Managing ‘house’ accounts or bringing in brand new business – Two very different sales playbooks
Helping our clients to design a Salesforce CRM involves getting into the detail of how the sales teams are organised. The consultant from Tenacre needs to understand how the teams are structured and what the sales reps targets are. This information is a vital input to how we design your CRM. When it comes to optimising Salesforce and your sales plans for growth, one of the fundamental elements should be developing different plans for different target groups.
There are two basic target groups that you can develop plans for;
- Existing clients – Keep them as clients, increase the value of your business
- New Clients – Attract new customers
Set some goals and then measure progress
Irrespective of how your sales team is structured, you need to have targets in place to ensure that there is proactive work being done to generate sales. Often we see with medium or smaller sales teams that each rep has dual responsibility for managing house accounts and bringing in new business. Human nature being what it is, that rep is going to spend the majority of her time on the ‘house’ accounts, and less time chasing new business.
Effective sales management will measure the building bricks of the sales process. This means that you are looking into the number of meetings that each rep has completed, and even what type of meeting this was (introduction meeting, demonstration, requirements gathering etc.). Within Salesforce, reports and dashboards can be created that will show the rep and the sales manager what the targets are and how they’re performing in reaching that target.
Farmers: Define your Account Management plan
Managing multiple accounts can take time, and time management is a skill that all good sales reps possess. The first step in effective account management is grading your accounts. This means that all the companies are classified based on their importance to the business. Grade ‘A’ clients are the most important, this could be based on;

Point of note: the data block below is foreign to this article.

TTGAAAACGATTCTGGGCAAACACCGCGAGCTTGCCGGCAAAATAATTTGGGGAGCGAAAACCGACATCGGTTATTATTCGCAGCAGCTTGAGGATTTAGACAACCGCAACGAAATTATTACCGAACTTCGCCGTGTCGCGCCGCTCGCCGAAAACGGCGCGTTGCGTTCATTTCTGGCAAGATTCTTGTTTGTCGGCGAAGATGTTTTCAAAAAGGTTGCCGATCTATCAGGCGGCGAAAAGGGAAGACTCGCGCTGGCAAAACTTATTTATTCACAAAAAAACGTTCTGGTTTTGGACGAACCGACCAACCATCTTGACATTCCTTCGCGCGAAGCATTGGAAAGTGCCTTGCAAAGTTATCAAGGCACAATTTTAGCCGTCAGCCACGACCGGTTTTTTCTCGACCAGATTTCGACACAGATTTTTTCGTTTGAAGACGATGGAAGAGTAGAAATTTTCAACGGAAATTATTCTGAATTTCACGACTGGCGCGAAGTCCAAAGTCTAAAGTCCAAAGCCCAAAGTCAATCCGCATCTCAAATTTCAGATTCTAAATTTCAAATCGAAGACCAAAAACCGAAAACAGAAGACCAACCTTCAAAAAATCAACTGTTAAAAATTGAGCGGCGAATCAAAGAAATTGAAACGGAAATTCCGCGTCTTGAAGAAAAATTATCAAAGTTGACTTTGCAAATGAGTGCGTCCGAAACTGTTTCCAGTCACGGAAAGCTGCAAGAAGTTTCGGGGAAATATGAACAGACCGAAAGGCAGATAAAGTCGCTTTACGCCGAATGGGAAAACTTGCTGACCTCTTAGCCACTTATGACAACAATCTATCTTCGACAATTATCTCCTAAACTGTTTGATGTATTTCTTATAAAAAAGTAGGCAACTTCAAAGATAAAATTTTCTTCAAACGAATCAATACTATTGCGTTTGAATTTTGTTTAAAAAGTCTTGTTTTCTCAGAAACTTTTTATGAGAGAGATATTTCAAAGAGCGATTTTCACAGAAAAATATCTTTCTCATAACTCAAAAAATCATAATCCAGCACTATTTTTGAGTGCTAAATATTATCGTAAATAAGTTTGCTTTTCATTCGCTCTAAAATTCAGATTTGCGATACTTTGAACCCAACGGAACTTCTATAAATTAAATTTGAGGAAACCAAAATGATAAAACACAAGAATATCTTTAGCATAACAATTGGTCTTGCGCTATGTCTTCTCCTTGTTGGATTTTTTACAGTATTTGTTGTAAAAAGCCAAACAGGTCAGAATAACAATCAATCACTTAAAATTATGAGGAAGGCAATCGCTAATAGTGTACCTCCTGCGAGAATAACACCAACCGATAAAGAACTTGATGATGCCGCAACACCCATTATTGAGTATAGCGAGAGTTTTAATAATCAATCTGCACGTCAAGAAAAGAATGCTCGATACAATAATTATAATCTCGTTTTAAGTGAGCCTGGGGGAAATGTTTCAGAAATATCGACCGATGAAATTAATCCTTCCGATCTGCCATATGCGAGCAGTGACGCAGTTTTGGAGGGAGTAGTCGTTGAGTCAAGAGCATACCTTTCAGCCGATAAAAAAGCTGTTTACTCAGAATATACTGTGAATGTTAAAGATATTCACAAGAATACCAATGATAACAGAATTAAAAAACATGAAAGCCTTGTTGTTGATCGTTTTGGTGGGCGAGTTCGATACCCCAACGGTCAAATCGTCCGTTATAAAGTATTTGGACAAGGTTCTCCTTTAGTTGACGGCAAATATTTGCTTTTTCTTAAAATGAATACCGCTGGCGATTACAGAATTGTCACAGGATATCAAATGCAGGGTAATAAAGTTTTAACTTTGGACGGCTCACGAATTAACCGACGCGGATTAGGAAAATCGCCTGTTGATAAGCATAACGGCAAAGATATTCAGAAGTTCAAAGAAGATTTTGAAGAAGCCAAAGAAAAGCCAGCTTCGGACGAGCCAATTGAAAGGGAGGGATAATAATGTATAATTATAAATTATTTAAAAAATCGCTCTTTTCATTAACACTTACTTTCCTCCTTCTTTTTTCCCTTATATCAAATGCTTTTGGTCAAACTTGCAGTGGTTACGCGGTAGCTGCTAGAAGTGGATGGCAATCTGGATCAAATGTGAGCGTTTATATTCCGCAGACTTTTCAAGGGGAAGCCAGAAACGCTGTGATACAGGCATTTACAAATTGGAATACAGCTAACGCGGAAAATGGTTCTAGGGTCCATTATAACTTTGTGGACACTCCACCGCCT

- The historical AED value of their business with you
- The potential AED value of the business that they could do with you
- A combination of both
Your account managers will be more effective if they are spending their time with the Grade A clients. Create specific actions that are linked to each graded account (this can be planned and measured in Salesforce), so that
- Have a 360 degree understanding Your Account Manager reviews any open support cases or billing issues and makes sure the client is being looked after
- Up-selling opportunities The client is aware of the services that you can offer, not just what they’ve already bought from you
- Cross-selling opportunities You start selling into different departments of the same firm or a different office
- Though leadership The Account Manager brings in more senior members of your company for client workshops, or other C-Level events so that you’re seen as a trusted partner rather than just a vendor
- Long-term planning There’s a focus on long-term value to the A Grade clients, and that the key decision makers are involved in
Hunters: New leads don’t grow on trees – Proactive prospecting
Prospecting is the unseen hard work that goes in advance of building the pipeline. It’s unglamorous, often thankless and requires a thick skin to deal with rejection. However, if your reps aren’t systematically prospecting for new business, then it’s practically impossible to build the pipeline, and the business becomes overly reliant on house accounts.
Prospecting has changed over the years, it’s no longer based on hammering the phones (‘dialling for dollars‘). The effective prospecting techniques that we’ve seen used with our clients in Dubai are;